Super glue for cuts?

Originally Published: April 27, 2012
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How dangerous is it to use super glue for a cut?

Dear Reader,

Super glue is one of the most versatile chemical compounds out there. It can be used on large pieces of wood and on small runs in nylons. It can even be used to preserve snowflakes. Super glue is incredibly powerful. Most people who have used it have probably gotten some on their fingers and noticed how well it serves as a “second skin.” But can it be used on human skin repairs as easily as household repairs? The quick answer is that, even though it can work well, it should generally be avoided for these purposes.

Super glue as a treatment for wounds began during the Vietnam War when emergency medics would use it to seal wounds and stop bleeding. Today, athletes sometimes use it on minor injuries to stop bleeding quickly or to pad blisters. Some dermatologists even maintain that glue may lead to less scarring than stitches. Not to mention, it’s cheap, painless, and easy to come by. But wait! Before you sniff the super glue kool aid, it does have some potentially undesirable side effects. Depending on how it’s applied, super glue can get into the cut and interfere with healing or aggravate infection. It can kill off cells and it can cause further complications, especially if you are allergic to it. And it only works well on some types of wounds and on some areas of the skin. In 2001, the FDA approved a very similar chemical with antibacterial properties called 2-octyl-cyanoacrylate, marketed as Dermabond. It’s available with a prescription and is typically applied by a health care provider.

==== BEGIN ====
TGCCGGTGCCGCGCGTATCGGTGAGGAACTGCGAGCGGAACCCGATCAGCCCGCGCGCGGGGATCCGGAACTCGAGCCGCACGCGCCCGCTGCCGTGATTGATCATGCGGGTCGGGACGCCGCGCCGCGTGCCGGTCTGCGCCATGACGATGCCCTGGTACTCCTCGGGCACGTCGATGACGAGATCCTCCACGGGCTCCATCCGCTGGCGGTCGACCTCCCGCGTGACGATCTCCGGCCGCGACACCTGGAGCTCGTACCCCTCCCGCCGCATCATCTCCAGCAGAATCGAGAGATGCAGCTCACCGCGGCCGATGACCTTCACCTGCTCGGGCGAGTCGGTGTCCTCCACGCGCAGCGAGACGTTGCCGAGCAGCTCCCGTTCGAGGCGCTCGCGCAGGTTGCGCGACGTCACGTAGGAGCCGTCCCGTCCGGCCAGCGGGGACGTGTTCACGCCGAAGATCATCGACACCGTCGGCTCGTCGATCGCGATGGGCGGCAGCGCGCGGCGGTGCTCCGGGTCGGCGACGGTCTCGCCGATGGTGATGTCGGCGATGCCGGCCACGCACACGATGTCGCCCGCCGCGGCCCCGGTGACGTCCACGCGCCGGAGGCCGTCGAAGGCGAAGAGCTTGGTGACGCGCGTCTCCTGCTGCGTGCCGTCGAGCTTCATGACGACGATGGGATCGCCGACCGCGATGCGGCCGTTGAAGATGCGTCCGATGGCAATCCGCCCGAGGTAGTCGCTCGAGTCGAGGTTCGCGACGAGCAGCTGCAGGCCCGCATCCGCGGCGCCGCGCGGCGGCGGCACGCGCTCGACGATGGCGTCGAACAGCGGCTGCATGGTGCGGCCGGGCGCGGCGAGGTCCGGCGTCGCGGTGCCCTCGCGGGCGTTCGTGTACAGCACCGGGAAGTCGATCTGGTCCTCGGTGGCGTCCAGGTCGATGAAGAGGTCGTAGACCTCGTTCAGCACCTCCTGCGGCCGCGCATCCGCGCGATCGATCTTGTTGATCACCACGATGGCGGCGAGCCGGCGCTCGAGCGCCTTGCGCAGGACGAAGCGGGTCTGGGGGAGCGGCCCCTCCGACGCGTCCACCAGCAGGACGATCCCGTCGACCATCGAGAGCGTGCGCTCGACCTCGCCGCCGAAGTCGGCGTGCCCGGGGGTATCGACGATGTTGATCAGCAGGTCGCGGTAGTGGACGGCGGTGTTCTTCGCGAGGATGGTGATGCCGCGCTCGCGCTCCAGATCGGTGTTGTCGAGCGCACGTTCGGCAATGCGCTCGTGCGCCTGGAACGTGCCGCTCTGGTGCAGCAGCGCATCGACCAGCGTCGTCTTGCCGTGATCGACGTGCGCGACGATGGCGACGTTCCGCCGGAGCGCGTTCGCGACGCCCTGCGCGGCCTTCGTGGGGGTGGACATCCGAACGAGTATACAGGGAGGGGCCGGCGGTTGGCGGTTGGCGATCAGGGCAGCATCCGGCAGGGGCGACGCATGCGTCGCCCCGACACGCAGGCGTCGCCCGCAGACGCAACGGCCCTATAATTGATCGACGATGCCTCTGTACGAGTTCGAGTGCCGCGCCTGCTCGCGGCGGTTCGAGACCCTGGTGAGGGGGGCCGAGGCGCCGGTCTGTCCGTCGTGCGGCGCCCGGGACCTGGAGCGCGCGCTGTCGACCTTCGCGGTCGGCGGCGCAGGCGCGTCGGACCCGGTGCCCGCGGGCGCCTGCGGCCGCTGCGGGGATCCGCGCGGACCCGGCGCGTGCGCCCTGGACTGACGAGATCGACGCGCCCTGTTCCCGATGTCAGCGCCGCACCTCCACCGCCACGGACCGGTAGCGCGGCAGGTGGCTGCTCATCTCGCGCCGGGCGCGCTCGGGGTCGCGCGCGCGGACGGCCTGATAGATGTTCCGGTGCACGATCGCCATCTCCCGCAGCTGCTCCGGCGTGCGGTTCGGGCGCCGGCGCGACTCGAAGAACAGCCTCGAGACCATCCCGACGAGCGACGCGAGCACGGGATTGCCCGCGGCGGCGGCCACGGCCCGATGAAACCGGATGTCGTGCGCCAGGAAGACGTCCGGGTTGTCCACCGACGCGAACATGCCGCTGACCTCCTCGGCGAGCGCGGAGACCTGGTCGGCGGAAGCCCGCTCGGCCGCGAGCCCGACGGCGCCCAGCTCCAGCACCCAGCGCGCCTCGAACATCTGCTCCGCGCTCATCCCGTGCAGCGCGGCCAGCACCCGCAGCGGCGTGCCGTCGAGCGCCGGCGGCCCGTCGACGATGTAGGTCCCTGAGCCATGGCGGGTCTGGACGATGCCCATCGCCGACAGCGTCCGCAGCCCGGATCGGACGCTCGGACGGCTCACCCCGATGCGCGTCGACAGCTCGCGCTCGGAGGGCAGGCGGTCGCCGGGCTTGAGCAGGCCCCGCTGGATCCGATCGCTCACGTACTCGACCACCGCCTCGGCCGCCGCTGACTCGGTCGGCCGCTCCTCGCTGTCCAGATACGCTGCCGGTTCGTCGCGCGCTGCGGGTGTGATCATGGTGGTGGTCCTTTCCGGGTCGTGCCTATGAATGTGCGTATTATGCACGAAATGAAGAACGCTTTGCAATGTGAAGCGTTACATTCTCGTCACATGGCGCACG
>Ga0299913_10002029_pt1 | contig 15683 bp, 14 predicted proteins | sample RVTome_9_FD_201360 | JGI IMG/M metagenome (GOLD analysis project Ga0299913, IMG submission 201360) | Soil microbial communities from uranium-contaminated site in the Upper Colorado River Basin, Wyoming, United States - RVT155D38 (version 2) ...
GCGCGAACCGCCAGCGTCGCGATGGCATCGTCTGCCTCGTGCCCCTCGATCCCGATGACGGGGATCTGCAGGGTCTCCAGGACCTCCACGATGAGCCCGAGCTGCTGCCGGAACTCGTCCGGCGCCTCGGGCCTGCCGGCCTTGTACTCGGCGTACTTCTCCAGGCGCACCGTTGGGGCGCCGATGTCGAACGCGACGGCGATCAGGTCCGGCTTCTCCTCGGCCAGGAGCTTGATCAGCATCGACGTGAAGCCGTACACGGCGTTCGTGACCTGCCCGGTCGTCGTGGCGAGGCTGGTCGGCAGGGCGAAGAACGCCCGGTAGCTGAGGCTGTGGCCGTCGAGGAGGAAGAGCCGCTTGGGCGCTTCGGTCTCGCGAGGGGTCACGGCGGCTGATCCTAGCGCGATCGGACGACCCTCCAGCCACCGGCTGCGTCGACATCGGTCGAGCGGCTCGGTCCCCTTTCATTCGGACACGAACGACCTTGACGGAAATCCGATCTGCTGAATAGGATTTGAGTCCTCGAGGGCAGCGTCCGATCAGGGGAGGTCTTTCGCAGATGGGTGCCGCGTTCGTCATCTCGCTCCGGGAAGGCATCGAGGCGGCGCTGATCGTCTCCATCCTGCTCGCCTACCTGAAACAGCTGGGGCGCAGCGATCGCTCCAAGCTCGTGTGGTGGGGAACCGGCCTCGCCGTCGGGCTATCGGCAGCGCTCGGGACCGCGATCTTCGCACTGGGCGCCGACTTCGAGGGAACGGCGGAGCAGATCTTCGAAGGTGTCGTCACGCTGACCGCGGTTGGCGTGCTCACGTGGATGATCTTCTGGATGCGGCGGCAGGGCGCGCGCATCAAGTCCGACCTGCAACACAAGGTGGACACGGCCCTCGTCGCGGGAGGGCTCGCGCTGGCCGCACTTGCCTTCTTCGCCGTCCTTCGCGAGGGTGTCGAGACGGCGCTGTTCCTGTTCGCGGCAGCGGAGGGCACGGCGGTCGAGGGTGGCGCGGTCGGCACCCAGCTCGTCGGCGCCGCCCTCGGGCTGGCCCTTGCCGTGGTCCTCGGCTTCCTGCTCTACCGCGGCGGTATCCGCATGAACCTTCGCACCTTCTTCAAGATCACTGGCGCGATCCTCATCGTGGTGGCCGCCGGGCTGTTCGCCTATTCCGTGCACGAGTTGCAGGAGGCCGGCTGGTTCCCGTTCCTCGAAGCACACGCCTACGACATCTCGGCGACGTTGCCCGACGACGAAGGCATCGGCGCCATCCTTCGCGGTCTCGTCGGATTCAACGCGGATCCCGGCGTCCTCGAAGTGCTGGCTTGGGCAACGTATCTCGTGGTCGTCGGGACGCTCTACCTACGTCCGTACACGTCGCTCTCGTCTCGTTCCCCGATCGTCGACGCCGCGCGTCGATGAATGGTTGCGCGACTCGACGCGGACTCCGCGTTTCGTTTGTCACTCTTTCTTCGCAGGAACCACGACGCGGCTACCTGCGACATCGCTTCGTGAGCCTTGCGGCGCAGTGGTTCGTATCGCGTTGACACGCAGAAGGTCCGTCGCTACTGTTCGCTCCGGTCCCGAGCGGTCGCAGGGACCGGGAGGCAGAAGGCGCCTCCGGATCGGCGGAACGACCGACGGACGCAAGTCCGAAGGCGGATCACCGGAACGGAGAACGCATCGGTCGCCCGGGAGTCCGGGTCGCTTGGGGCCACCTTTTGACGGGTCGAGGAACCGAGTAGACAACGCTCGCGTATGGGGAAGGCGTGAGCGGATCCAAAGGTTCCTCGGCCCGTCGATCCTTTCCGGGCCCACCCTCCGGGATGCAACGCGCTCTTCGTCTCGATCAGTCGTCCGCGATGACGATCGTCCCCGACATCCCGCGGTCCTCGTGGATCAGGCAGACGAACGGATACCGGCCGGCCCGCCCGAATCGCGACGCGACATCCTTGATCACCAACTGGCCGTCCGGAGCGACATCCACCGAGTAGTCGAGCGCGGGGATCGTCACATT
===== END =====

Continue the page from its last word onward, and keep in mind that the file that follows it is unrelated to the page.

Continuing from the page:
Even though it’s not advised, for those who still wish to experiment at home, use it only on small minor cuts, like paper cuts. Seal the wound with your fingers then apply a small dab on the top of the cut. It should form a seal over the top. Avoid getting it on your fingers so that you’re not “stuck” trying to free your fingers from the site of the wound. If your fingers do get stuck together, do not try to pry them apart. Slowly and gently roll your fingers together and eventually the bonds will come apart. Super glue should never be used on:

  • Lips
  • Genitals
  • Cuts over joints
  • Cuts over tight skin (like forehead)
  • Wounds with a high risk of infection like animal bites
  • Deep wounds that involve damage to muscles or tendons

So save your super glue for the bird house, unless you’re really in a pinch.

Alice